The Evolution of Bioabsorbable Medical Devices

The use of absorbable tools in surgery is not a new concept. Records indicate that the Roman surgeon Galen used catgut to repair gladiator wounds during the second century.

Centuries later, in the 1960s, the market started moving to synthetic products, due to high infection rates associated with catgut.

The first absorbable devices in the cosmetic surgeon’s tool kit included sutures, screws, clips, and staples.

The Endotine Forehead, which first shipped in 2003, embodied a new concept: multipoint fixation.

By rethinking the problem, the Endotine Forehead’s creators had devised a way to spread the tension of elevated tissue over more territory.

The benefits included a reduction in the failure rate of forehead lifts and the elimination of complications associated with sutures—puckering and the cheese wire effect. In addition, physicians reported a decline in infection rates.


Lowering the hairline with follicular grafts produces a vertical vector correction in the upper face. This is a frequent option.

The elevation of the brow and forehead provides the most dramatic reversal of upper facial aging vectors.

Although every patient is different, the generalized corrective vectors are superior and superolateral, as shown in Figure 4.

One advantage of the trichophytic brow and forehead lift2 technique is the ability to control the various vectors across the entire incision as compared to conventional endoscopic, which requires high-tension fixation in limited areas comparatively.3

In addition, the subcutaneous approach is more effective in the effacement of horizontal forehead rhytids than other techniques.

Generally, the glabellar and radix areas—as well as the maximum desired area of brow elevation—are vertical vectors, whereas the lateral brow is a more superolateral vector.

Most patients do not desire significant medial brow elevation, as it adds to an unnatural appearance.

Regardless of the operative technique or approach, all brow and forehead lifting procedures have the same intention, which is to reverse the negative or inferior vectors of upper facial aging.


Although aging vectors are most often represented in two dimensions, in reality they all have three-dimensional components, which in facial rejuvenation are represented in volume loss and its restoration.

Cosmetic surgeons should have a keen appreciation of volume restoration, which is reflected in their surgical procedures.

For example, midface rejuvenation can include skin resurfacing, injectable facial fillers, midface lifting procedures, cheek implants, or a combination thereof.

Figure 5. This patient is shown before and after midfacial rejuvenation with cheek implants, minifacelift, and upper blephroplasty. The center image illustrates the generalized desired vectors in the correction of midface aging. The yellow arrows indicate superior and superolateral vector reversal. The red arrow represents the third dimension of inflation, or volume increase.

The desired result is to improve the patient’s gaunt appearance, which could be caused by malar fat pad and SOOF descent; to restore curves of youthful volume; and, hopefully, to improve nasolabial fold esthetics.

Bringing volume back to the deflated midface is similar to the effect of breast implants. Inflation and superior and superorlateral repositioning of ptotic midface soft tissues are small procedures that can make absolutely huge changes in the patient’s overall aesthetic appearance (Figure 5).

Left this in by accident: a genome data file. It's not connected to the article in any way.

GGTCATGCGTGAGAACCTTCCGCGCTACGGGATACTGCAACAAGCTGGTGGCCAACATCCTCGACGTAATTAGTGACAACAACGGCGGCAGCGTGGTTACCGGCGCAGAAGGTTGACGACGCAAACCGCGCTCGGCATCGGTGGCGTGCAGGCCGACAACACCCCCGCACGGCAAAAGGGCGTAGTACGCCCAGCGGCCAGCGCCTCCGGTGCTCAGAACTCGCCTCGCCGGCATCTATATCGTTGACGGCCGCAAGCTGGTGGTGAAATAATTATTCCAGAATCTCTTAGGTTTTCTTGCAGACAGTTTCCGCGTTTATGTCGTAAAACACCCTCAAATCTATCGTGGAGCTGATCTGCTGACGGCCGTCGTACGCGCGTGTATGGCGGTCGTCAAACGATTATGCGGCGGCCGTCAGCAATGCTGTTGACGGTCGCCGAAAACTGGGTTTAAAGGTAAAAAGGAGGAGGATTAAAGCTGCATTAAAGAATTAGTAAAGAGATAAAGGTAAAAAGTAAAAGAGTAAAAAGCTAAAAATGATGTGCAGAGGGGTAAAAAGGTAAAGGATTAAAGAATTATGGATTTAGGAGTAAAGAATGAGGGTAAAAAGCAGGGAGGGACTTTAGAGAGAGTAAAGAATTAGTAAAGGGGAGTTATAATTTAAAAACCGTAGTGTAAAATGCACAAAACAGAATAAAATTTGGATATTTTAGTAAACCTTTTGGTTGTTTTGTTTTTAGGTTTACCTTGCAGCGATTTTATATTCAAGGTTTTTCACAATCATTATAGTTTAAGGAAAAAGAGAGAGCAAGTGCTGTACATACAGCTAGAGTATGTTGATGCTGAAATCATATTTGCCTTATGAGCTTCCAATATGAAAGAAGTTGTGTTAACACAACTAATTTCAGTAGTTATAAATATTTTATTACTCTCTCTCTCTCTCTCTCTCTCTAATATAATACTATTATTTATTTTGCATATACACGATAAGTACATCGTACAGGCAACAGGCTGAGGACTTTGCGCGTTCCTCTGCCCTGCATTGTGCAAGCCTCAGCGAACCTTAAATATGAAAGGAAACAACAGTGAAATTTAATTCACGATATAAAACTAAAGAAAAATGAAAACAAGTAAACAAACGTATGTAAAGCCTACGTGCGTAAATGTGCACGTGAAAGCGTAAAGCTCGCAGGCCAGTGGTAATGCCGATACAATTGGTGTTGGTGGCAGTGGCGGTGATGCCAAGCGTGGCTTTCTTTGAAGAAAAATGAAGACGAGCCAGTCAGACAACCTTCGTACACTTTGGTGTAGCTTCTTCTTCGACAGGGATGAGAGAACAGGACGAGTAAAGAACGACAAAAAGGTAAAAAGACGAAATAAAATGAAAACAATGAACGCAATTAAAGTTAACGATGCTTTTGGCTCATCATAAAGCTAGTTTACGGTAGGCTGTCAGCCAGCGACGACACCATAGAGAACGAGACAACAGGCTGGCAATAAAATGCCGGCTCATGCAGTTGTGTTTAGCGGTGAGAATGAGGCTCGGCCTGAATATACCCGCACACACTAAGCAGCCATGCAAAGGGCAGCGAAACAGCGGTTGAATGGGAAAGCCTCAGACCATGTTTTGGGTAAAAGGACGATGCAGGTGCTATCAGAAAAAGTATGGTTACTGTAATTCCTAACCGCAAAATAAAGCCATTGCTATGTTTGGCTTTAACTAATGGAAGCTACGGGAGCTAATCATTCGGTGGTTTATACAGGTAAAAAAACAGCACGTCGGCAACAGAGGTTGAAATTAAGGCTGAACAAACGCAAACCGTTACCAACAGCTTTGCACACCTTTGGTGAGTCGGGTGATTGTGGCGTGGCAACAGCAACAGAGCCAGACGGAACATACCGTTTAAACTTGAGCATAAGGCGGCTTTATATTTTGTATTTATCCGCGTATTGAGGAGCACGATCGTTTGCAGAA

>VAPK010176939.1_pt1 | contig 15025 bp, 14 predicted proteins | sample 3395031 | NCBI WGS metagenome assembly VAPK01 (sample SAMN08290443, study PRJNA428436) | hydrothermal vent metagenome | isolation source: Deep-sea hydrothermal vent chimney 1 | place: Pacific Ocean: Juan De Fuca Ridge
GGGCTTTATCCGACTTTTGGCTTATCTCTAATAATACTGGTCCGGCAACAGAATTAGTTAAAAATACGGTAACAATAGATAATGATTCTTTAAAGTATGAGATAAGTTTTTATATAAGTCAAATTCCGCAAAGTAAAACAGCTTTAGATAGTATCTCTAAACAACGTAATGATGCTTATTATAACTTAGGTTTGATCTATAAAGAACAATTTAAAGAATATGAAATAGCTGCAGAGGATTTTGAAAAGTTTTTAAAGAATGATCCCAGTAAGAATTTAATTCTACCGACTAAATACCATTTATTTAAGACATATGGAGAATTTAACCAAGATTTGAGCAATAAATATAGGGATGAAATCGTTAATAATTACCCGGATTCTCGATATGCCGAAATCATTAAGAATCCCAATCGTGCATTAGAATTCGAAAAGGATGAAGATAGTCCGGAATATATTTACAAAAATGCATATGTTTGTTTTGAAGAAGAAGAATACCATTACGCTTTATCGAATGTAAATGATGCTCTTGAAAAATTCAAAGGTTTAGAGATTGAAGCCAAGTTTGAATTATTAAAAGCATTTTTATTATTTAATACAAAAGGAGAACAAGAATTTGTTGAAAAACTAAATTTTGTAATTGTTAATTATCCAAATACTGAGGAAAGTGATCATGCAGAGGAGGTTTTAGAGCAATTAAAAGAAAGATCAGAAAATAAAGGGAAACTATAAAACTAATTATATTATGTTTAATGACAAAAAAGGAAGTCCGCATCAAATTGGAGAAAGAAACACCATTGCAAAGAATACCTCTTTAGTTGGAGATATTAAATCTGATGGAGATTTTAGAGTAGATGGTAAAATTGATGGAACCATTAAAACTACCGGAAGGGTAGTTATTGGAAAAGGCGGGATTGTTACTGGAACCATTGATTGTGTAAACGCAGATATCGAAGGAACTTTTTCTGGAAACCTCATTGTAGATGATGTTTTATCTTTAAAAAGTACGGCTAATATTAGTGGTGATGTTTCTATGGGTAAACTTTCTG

The patient shown in Figure 5 underwent a mini-facelift, upper blepharoplasty, and the placement of submalar silicone cheek implants.

Although each separate procedure produced made improvements to the patient’s aging face, the restoration of midfacial volume is truly what makes this patient look younger. (Failure to address the midfacial vectors would have been a serious disservice to this patient.)


Figure 6. The direction of pull on facelift skin flaps is perpendicular to the incisions. The vertical temporal incision (left image) does not provide the degree of control of skin vectors as does the more geometric incision (right image), which preserves the temporal tuft and also provides more flexibility to adjust vector position.

Although close attention is required to how you reposition soft tissues in any aesthetic procedure, facelift surgery requires profound control of aging-vector repositioning in order to provide a natural-looking result.

Few aesthetic procedures are as sensitive to directional pull as this one. Small miscorrections can make very apparent differences that scream of an unnatural facelift.

Vector control in facelift surgery begins with the incision planning, as the vector direction of pull should be perpendicular to the incision.

Though many surgeons prefer a simple vertical incision in the temporal area, this incision can be problematic in several ways.

With the vertical temporal incision, the surgeon has much less control of the temporal tuft position, and attempting to pull excess skin in a superolateral vector can induce significant temporal balding—another stigma of a bad facelift.

By using a more geometrically designed incision, one can preserve the temporal tuft as well as enable vector control in more directions, when compared to the purely vertical incision (Figure 6).

Directional control is also important in the deeper layers of the rhytidectomy. Whether or not you use placation or imbrication techniques, close attention to vector management is imperative.